Monday, January 31, 2011


this weekend i attended my first writers conference with 1,100 other YA and picture book writers. the hope, was that in this age of faceless socializing i could meet some actual faces to socialize with.

the night before i intended to be in bed early, but then ended up watching an episode of Battle Star Galactica. and then another. mix in nerves and i didn't fall asleep until 4:30. my alarm went off at 6:15.

the conference was at the beautiful Hyatt at Grand Central Terminal. since i'm painfully early to everything, i arrived at the beginning of registration and had 40 minutes to kill eating bagels, drinking coffee, and trying to look like i wasn't standing by myself. it was then i realized i hadn't been in a fish-out-of-water situation in quite a while.

it was exhilarating. it was awful. standing there, with coffee cup clutched in hand, it felt like a high school dance. you know you're there to dance. everyone else knows you're there to dance. you'd really, really like to dance, but instead it's all sly sizing up, bashful eye contact, and a whole lot of people clearly deciding not to take you for a spin and walking past.

i killed some time with a friendly picture book author and then the conference kicked into gear. there were speakers, and a panel discussion, break-out sessions with editors giving gloomy (trying to be sunny) analysis of the industry, a woman putting her hand on my arm, and in her very southern accent telling me ultra-slowly as if English were my second language: "honey, what you need to get published is an A-gent" and in between and during it was networking, networking, networking.

it was face-filled socializing and it was weird.

but i did meet another great picture book author, and two super helpful, nice YA authors at lunch. and i also learned from the editors that all this new social media that we authors are embracing, hasn't proven to sell books. which is good to know, because i'd hate to think that what now takes up about 60 percent of my life didn't have a point. *insert smiley face symbol here to show i am mostly joking, but a little freaked out by this statement.*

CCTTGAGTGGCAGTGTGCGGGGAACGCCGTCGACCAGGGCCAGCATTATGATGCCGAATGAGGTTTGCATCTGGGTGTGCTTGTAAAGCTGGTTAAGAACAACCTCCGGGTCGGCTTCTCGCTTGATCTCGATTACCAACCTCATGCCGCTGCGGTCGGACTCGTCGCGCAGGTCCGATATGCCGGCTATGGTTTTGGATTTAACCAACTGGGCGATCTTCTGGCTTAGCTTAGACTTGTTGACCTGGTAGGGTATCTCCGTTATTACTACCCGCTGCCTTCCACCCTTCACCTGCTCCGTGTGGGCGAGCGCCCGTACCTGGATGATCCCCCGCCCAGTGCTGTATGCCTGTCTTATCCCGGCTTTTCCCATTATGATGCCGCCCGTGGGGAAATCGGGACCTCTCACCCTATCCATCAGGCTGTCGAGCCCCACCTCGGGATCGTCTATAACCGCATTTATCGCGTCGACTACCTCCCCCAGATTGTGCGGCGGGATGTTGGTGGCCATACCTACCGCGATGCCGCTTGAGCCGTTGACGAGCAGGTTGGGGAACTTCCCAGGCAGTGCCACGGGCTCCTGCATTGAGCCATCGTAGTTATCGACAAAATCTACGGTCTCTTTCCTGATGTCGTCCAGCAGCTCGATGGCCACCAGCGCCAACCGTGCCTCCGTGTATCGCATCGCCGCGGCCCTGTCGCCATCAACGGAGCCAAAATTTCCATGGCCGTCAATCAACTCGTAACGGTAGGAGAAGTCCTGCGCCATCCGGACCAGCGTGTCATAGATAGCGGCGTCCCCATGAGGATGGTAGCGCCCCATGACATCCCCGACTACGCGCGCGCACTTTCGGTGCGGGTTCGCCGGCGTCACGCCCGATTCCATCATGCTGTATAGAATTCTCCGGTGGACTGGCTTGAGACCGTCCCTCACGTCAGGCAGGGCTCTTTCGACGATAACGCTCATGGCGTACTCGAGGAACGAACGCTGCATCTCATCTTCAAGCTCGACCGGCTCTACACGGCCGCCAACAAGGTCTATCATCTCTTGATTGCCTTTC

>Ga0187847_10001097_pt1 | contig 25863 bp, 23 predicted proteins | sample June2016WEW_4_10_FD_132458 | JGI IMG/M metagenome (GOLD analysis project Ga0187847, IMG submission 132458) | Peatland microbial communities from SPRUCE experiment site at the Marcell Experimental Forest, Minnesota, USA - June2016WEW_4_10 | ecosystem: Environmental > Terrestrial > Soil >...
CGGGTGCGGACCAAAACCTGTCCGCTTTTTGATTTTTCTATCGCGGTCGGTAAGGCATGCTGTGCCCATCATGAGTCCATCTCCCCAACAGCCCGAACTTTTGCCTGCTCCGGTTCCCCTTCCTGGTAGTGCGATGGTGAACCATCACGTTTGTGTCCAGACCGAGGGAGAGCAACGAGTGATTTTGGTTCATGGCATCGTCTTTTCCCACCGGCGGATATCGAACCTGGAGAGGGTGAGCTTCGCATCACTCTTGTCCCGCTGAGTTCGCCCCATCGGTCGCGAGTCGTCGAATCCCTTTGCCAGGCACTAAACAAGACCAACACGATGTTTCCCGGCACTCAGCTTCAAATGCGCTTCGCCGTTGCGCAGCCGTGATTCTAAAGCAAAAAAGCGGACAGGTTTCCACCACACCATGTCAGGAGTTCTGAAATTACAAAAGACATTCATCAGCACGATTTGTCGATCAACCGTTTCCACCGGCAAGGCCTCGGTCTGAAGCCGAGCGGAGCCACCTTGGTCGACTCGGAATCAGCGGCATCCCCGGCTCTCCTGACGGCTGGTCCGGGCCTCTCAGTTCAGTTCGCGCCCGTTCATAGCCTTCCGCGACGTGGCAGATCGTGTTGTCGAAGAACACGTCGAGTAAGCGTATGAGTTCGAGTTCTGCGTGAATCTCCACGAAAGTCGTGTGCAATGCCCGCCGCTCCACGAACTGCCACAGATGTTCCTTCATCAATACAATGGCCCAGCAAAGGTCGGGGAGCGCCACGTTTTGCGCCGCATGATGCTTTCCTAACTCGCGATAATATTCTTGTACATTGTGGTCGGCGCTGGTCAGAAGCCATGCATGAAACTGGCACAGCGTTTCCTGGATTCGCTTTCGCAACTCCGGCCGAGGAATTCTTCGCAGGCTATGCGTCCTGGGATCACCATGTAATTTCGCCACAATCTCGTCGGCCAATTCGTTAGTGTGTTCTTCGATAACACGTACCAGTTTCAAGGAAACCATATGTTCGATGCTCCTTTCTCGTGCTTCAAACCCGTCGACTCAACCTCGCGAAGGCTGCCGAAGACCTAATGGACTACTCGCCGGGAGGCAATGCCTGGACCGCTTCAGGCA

all said, other than some very nice people, this was my favorite part of the conference the first day:

these were the lights on the ceiling of the main ballroom. they looked even prettier from the side.

i cut out early for work. worked and went to sleep at 1. when my alarm went off 5 hours later, i couldn't remember what i was waking up for. then i did and almost rolled over and went back to sleep. instead i groaned, got up, and trekked into the city again.

thank goodness i did. have you read anything by Sara Zarr before? neither had i (though i bought a book) and well, please ask her to speak at your next anything, because she was amazing.

her whole talk was about finding/building a sustainable creative life. to paraphrase: maybe you'll get published this year, maybe next, but you know what? that won't be enough. because there will always be something else you pin your hopes of happiness on. better reviews. more sales. the next book. so if you don't have a sustainable creative life -- one in which you enjoy the work you do, take care of yourself, and produce -- you'll always be miserable. and trust her, she'd been there. in fact, successful as she is, she still struggles with that.

i'm not doing her speech any kind of justice, but it was wonderful. it was worth waking early for, it was worth the cost of admission, it was worth the whole damn thing. i was even that person who waited to thank her after it was over (no worries. i kept it brief). it was exactly what i needed to hear.

i could have left then. but i stayed with the hopes of winning door prizes, not remembering i've never won anything in my life. my prize was getting to leave.

i came home exhausted and couldn't decide if i wanted to waste precious napping time by making lunch. stomach rumbling, i decided delicious buttered pasta was well worth the lost sleeping time. 15 minutes later (whole wheat pasta takes so much longer) i went to drain the water, and promptly poured all the pasta directly into my very dirty sink. only one noodle remained in the pot. if i hadn't been so close to tears, maybe i would have taken a picture:

*insert pasta in sink pic here*

after a snack of canned, buttered chickpeas, i took a nap, and woke to find these weird, um, let's say, missle-shaped marks on my chest:

a quick hour later, it was back to work. walking there, groggy, with terrible hair, i had this thought: What's that Christmas tree doing crossing the street?

but it wasn't a christmas tree. it was a woman in a big green coat.

now, with my first ever writer's conference behind me, what have i learned? many things i already knew but that suddenly feel fresh.

as much as this experience of being a writer varies, for the most part we all experience it the same. also, i miss writing. just as i suspected, the conference underscored that the work is more important than anything else. and i can't wait to get back to it a little more full time. i learned that in this solitary profession, the opportunity exists for a tremendous amount of socializing. i also learned, unexpectadly, that that socializing is a little exhausting.

and most accutely, i learned that i am NOT a morning person. so now, before work, before i mistake another human being for a tree, perhaps another nap is called for.


  1. How awesome that you got to hear that talk - perfect timing :o) So glad you went and had a pretty good (albeit exhausting) time. Now get some sleep!

  2. Sounds like that speaker made the conference a success for you! And those marks on your chest - obviously La Chupacabra.